The Rise of the Robo Advisor

Some of the first FinTech robo-advisory services were introduced by North American firms like Wealthfront, Betterment and Wealthsimple. These companies provide automated investment services and personalized advice to investors with smaller assets. This investor group previously had limited access to advisors in the equities markets. These companies had set out to market primarily to Millennials, who tend to gravitate to digital and data-driven business models. It did not take long, however, for larger US-brokers like Vanguard and Charles Schwab to introduce their own robo-advisor services. Today, we see this trend is not limited to North America. Europe and Asia have seen their fair share of FinTech companies positioning themselves to grab a piece of the growing digital investments market.

Robo Advisor Companies

Companies like Nutmeg (UK), Wealth Horizon (UK), Owlhub (Germany), Privé Managers (Hong Kong), or Dragon Wealth (Singapore) are offering various degrees of financial planning, retirement planning, and tax optimization services, using a low fee structure that suits the targeted client segment. These companies have in common investments that are mostly drawn from a basket of exchange-traded funds (ETFs). Their algorithms will periodically rebalance the account without any human interference based on the investor’s personal information and investment objectives provided when setting up the account. However, minimum account balances and associated service levels can vary widely. For example, investing with Vanguard still requires a minimum account balance of $ 50,000 compared to $500 with Wealthfront or $0 with Wealthsimple. Vanguard also offers a hybrid model for wealthier investors, which includes robo-advice paired with access to a human advisors team or for the wealthiest investors a dedicated, personal investment advisor.

Robo Advisors vs Financial Advisors

Rules-based robo-investments made it easier for the hands-off investor to participate in the financial markets. At the same time, many fund managers have underperformed rules-based indexes. Here are some examples based on data pulled from SPIVA Statistics and Reports:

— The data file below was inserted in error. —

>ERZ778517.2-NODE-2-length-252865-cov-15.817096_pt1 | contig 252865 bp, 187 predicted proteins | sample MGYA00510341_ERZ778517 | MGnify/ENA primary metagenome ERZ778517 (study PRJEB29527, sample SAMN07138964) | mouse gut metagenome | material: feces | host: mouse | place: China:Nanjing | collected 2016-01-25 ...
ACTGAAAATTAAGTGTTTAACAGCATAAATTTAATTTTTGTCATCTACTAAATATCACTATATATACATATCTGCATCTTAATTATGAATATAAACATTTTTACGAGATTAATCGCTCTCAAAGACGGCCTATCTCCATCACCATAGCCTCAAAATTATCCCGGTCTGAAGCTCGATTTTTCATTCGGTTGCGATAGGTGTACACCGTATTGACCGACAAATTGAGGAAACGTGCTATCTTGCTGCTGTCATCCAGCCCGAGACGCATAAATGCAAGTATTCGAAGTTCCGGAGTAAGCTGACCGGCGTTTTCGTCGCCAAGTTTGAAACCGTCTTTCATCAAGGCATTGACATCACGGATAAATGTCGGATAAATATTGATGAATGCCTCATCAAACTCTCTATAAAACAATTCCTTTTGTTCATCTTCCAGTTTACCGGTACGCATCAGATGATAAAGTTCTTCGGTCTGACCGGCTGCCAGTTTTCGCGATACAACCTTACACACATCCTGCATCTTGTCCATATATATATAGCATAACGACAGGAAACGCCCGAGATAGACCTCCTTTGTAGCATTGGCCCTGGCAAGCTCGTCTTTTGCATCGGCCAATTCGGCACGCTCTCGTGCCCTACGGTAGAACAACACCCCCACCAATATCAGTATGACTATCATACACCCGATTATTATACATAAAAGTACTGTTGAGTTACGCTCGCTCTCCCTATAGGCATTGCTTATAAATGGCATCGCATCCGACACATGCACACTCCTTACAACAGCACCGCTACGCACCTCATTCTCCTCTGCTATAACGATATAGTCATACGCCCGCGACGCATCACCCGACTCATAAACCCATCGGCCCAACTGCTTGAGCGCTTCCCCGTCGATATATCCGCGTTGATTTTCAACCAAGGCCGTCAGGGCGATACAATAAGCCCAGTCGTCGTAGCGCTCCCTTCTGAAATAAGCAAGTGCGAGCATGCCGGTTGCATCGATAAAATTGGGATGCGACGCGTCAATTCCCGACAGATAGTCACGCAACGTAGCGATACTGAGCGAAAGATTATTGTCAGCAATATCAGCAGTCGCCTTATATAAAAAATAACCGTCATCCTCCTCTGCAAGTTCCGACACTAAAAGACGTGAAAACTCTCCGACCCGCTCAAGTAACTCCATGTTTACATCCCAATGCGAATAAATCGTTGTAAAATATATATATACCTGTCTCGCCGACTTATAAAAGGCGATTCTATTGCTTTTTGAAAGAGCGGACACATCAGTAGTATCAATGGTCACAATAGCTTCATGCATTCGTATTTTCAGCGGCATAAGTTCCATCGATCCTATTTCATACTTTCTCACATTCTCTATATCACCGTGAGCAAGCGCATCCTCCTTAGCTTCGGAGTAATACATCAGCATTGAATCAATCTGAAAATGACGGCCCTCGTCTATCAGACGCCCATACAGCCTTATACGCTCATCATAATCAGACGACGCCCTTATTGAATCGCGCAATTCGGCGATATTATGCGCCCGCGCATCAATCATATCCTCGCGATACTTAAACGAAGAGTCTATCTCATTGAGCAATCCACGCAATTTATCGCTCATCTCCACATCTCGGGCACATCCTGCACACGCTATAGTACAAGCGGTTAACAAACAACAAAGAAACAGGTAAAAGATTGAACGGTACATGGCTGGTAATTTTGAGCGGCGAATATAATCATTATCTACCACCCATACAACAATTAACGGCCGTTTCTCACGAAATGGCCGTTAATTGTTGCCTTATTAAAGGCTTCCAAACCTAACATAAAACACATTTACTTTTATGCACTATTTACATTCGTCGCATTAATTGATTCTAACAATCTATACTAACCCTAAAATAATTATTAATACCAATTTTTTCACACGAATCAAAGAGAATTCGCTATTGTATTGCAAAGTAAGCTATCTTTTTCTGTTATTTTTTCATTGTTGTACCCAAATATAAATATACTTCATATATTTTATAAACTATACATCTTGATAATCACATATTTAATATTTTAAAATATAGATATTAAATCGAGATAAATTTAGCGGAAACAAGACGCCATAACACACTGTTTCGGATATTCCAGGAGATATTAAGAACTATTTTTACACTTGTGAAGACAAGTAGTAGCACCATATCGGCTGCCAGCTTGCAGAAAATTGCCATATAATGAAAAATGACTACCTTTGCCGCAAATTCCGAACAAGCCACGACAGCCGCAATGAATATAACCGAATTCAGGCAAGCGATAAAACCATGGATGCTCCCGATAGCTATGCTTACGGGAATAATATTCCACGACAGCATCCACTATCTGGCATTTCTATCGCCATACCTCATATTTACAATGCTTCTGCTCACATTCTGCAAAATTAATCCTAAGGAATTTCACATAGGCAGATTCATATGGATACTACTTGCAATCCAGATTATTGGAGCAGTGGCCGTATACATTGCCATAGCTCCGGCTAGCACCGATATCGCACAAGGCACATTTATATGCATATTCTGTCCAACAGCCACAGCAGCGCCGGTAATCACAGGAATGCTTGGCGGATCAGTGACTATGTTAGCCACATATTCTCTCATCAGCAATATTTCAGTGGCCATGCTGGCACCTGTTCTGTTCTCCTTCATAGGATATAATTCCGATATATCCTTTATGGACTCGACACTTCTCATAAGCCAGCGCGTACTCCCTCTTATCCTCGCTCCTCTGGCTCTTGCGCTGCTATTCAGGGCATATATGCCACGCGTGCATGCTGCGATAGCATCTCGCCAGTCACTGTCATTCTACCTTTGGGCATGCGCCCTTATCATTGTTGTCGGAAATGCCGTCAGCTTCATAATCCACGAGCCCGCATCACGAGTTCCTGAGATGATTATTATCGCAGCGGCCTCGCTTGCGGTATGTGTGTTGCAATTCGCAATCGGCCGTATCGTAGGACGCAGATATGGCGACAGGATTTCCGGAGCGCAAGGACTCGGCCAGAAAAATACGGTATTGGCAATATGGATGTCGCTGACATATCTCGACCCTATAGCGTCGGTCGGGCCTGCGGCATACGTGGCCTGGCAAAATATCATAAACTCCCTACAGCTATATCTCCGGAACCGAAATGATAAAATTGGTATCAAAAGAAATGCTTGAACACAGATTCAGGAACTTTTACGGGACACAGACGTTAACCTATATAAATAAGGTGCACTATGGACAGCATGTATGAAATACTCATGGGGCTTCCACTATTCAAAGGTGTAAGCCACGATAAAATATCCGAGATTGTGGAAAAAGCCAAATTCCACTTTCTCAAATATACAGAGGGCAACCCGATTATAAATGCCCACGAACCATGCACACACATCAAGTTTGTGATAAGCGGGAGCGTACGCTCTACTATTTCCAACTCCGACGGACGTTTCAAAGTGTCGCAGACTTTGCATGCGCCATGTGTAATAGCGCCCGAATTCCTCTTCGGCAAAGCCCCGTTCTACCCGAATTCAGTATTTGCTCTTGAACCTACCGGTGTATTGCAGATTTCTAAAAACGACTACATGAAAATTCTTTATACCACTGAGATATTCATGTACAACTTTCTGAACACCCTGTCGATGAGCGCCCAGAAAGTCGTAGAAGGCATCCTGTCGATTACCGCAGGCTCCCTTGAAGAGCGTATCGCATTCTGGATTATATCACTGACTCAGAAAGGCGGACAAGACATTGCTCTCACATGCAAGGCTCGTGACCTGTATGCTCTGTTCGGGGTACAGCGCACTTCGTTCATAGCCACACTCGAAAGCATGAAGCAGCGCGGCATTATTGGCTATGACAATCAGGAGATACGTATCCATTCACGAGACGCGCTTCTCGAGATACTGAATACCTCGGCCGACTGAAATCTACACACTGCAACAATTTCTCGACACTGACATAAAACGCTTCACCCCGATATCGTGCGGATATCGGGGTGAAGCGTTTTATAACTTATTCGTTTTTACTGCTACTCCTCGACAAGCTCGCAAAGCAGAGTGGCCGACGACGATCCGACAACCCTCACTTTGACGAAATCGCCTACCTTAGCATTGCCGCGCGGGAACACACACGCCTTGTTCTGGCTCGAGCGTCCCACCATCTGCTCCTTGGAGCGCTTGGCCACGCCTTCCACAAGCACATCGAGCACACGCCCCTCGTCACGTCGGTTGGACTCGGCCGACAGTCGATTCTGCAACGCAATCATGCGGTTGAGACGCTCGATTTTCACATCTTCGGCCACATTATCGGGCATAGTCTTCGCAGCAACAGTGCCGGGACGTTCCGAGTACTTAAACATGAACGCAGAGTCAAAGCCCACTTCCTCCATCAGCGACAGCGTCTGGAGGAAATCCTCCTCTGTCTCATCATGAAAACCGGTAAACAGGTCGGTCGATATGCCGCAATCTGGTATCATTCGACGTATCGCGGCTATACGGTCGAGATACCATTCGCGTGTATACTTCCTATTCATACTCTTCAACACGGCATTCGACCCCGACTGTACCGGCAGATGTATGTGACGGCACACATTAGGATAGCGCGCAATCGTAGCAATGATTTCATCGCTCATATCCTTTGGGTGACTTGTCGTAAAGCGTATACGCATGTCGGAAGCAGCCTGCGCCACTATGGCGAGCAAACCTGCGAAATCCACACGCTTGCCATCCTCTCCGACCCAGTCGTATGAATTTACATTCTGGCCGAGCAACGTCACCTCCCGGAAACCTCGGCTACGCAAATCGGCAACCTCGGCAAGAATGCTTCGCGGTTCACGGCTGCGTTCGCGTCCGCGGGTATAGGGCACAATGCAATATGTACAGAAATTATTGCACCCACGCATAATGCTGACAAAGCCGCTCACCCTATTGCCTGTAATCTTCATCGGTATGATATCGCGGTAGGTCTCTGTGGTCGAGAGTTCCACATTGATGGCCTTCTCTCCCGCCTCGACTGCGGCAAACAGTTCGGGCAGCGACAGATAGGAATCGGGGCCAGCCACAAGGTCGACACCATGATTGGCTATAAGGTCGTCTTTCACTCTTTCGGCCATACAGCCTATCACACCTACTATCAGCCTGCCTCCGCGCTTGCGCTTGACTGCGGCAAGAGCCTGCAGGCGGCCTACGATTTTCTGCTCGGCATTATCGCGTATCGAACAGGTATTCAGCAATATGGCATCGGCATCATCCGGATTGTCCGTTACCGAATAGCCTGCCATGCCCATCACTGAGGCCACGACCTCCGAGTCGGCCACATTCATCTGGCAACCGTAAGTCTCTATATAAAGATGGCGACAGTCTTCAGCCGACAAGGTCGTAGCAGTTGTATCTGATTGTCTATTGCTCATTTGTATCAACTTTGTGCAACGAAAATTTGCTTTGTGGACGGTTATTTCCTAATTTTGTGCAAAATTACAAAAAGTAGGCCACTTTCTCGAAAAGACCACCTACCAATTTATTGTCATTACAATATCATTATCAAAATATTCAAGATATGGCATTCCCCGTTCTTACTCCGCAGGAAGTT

• In the five-year period ending on December 29, 2017, the percentage of Europe Equity funds that underperformed the S&P Europe 350 were 73.26%;
  • In the five-year period ending on December 29, 2017, the percentage of Japanese Large Cap funds that underperformed the S&P/TOPIX 150 were 44.31%;
  • In the five-year period ending on December 29, 2017, the percentage of Indian Equity Large Cap funds that underperformed the S&P/BSE 100 was 43.40%.

On the surface, these numbers seem damning and may make some investors second-guess their trusted advisor but there is more to this story to tell then meets the eye.

The emergence of Artificial Intelligence

On March 15, 2016, wired.com reported an extraordinary feat for Artificial Intelligence (AI). Google’s Go-playing computer system had just defeated the Korean grandmaster Lee Sedol by four to one. Machines had beaten humans in games before, but this one was slightly different. Not just that the ancient game of Go is much more complex than chess or checkers it also requires a certain amount of intuition to succeed.

The prospects of machines becoming intuitive or emotionally intelligent may seem daunting and we are not quite there yet. True, human financial advisors cannot outperform straight forward rules-based robo-advice but they can use a rules-based approach and add to it.

The weakness of AI at this point is that it may have grasped nuances of human intuition, but it has not proven this on a larger, deeper scale. Algorithms are largely hardcoded, and while machine learning has made great leaps aiming to make AI self-learning and independent, it still has not mastered the complexities of human lives and aspirations. This leaves plenty of room for advisors who are comfortable basing their investment advice on their own rules-based approach in order to evaluate investment decisions. Paired with emotional intelligence, empathy and the ability to adapt to the clients’ real-life situations they most likely still have a huge advantage over pure robo-advisors.

The onus is still on the advisor, however, to find trusted products outperforming the markets on a regular basis. Keeping all this in mind should keep advisors in their role long after AI is able to laugh at a potential client’s joke.

Mike Welter is the Director of Migam Globel, an international provider of premier investment, insurance and family office products and services such as Wealth FriendsWealth InsuringWorld Class Brands Portfolio Strategy, Eljovi Multi-Strategy FundEljovi Indian Arbitrage Fund, and the Family Office Fund. Connect with us on LinkedIn or on Twitter at @GlobalMIGAM.

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